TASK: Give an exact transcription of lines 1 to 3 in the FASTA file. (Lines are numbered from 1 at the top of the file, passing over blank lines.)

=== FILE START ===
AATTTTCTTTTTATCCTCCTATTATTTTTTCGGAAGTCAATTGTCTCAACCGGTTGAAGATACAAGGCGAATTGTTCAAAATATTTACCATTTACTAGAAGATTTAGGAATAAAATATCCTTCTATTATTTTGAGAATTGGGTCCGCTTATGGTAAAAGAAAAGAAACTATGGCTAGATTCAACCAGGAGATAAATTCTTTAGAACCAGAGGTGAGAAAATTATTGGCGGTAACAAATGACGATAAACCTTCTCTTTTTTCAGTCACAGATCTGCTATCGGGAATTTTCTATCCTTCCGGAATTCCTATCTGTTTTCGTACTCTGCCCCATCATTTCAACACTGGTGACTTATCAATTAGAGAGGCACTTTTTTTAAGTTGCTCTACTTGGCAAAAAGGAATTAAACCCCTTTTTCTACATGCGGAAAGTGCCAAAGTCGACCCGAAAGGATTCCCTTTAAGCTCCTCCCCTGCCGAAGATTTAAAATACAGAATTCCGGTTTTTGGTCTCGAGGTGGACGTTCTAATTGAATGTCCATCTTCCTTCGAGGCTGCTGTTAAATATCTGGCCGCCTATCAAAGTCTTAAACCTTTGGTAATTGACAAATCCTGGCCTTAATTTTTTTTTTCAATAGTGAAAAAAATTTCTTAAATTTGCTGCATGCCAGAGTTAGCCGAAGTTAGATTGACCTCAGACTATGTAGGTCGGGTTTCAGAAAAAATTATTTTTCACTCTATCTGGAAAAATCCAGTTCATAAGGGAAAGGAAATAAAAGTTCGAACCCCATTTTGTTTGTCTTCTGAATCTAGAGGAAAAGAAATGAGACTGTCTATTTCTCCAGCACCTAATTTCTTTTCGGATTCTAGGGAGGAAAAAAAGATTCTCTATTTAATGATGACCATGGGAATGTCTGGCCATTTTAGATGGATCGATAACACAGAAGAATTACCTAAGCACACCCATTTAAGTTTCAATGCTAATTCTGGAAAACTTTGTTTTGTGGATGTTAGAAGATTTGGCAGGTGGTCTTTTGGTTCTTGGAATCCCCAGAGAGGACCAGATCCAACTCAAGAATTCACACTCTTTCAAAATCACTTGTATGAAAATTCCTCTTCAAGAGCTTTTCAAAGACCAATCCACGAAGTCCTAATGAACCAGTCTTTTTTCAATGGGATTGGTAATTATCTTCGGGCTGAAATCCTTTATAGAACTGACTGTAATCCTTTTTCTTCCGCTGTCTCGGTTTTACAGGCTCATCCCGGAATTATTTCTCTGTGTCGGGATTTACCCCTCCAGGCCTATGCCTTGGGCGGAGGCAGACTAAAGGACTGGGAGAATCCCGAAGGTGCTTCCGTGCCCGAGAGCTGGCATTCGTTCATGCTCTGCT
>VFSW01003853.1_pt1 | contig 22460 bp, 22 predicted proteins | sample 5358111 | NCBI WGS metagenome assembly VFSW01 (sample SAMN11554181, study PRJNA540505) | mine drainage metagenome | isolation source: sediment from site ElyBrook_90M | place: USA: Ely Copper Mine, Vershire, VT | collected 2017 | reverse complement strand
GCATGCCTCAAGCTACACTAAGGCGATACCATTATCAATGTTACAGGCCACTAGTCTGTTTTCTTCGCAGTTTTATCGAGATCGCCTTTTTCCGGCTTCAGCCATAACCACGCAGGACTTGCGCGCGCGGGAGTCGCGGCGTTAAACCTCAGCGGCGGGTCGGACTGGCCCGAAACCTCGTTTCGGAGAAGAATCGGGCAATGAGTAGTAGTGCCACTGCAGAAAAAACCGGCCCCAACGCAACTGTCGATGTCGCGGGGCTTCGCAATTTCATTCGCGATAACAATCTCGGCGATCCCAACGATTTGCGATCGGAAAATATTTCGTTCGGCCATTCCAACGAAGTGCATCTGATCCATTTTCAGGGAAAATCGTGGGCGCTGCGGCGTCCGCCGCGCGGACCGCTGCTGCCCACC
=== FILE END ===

AATTTTCTTTTTATCCTCCTATTATTTTTTCGGAAGTCAATTGTCTCAACCGGTTGAAGATACAAGGCGAATTGTTCAAAATATTTACCATTTACTAGAAGATTTAGGAATAAAATATCCTTCTATTATTTTGAGAATTGGGTCCGCTTATGGTAAAAGAAAAGAAACTATGGCTAGATTCAACCAGGAGATAAATTCTTTAGAACCAGAGGTGAGAAAATTATTGGCGGTAACAAATGACGATAAACCTTCTCTTTTTTCAGTCACAGATCTGCTATCGGGAATTTTCTATCCTTCCGGAATTCCTATCTGTTTTCGTACTCTGCCCCATCATTTCAACACTGGTGACTTATCAATTAGAGAGGCACTTTTTTTAAGTTGCTCTACTTGGCAAAAAGGAATTAAACCCCTTTTTCTACATGCGGAAAGTGCCAAAGTCGACCCGAAAGGATTCCCTTTAAGCTCCTCCCCTGCCGAAGATTTAAAATACAGAATTCCGGTTTTTGGTCTCGAGGTGGACGTTCTAATTGAATGTCCATCTTCCTTCGAGGCTGCTGTTAAATATCTGGCCGCCTATCAAAGTCTTAAACCTTTGGTAATTGACAAATCCTGGCCTTAATTTTTTTTTTCAATAGTGAAAAAAATTTCTTAAATTTGCTGCATGCCAGAGTTAGCCGAAGTTAGATTGACCTCAGACTATGTAGGTCGGGTTTCAGAAAAAATTATTTTTCACTCTATCTGGAAAAATCCAGTTCATAAGGGAAAGGAAATAAAAGTTCGAACCCCATTTTGTTTGTCTTCTGAATCTAGAGGAAAAGAAATGAGACTGTCTATTTCTCCAGCACCTAATTTCTTTTCGGATTCTAGGGAGGAAAAAAAGATTCTCTATTTAATGATGACCATGGGAATGTCTGGCCATTTTAGATGGATCGATAACACAGAAGAATTACCTAAGCACACCCATTTAAGTTTCAATGCTAATTCTGGAAAACTTTGTTTTGTGGATGTTAGAAGATTTGGCAGGTGGTCTTTTGGTTCTTGGAATCCCCAGAGAGGACCAGATCCAACTCAAGAATTCACACTCTTTCAAAATCACTTGTATGAAAATTCCTCTTCAAGAGCTTTTCAAAGACCAATCCACGAAGTCCTAATGAACCAGTCTTTTTTCAATGGGATTGGTAATTATCTTCGGGCTGAAATCCTTTATAGAACTGACTGTAATCCTTTTTCTTCCGCTGTCTCGGTTTTACAGGCTCATCCCGGAATTATTTCTCTGTGTCGGGATTTACCCCTCCAGGCCTATGCCTTGGGCGGAGGCAGACTAAAGGACTGGGAGAATCCCGAAGGTGCTTCCGTGCCCGAGAGCTGGCATTCGTTCATGCTCTGCT
>VFSW01003853.1_pt1 | contig 22460 bp, 22 predicted proteins | sample 5358111 | NCBI WGS metagenome assembly VFSW01 (sample SAMN11554181, study PRJNA540505) | mine drainage metagenome | isolation source: sediment from site ElyBrook_90M | place: USA: Ely Copper Mine, Vershire, VT | collected 2017 | reverse complement strand
GCATGCCTCAAGCTACACTAAGGCGATACCATTATCAATGTTACAGGCCACTAGTCTGTTTTCTTCGCAGTTTTATCGAGATCGCCTTTTTCCGGCTTCAGCCATAACCACGCAGGACTTGCGCGCGCGGGAGTCGCGGCGTTAAACCTCAGCGGCGGGTCGGACTGGCCCGAAACCTCGTTTCGGAGAAGAATCGGGCAATGAGTAGTAGTGCCACTGCAGAAAAAACCGGCCCCAACGCAACTGTCGATGTCGCGGGGCTTCGCAATTTCATTCGCGATAACAATCTCGGCGATCCCAACGATTTGCGATCGGAAAATATTTCGTTCGGCCATTCCAACGAAGTGCATCTGATCCATTTTCAGGGAAAATCGTGGGCGCTGCGGCGTCCGCCGCGCGGACCGCTGCTGCCCACC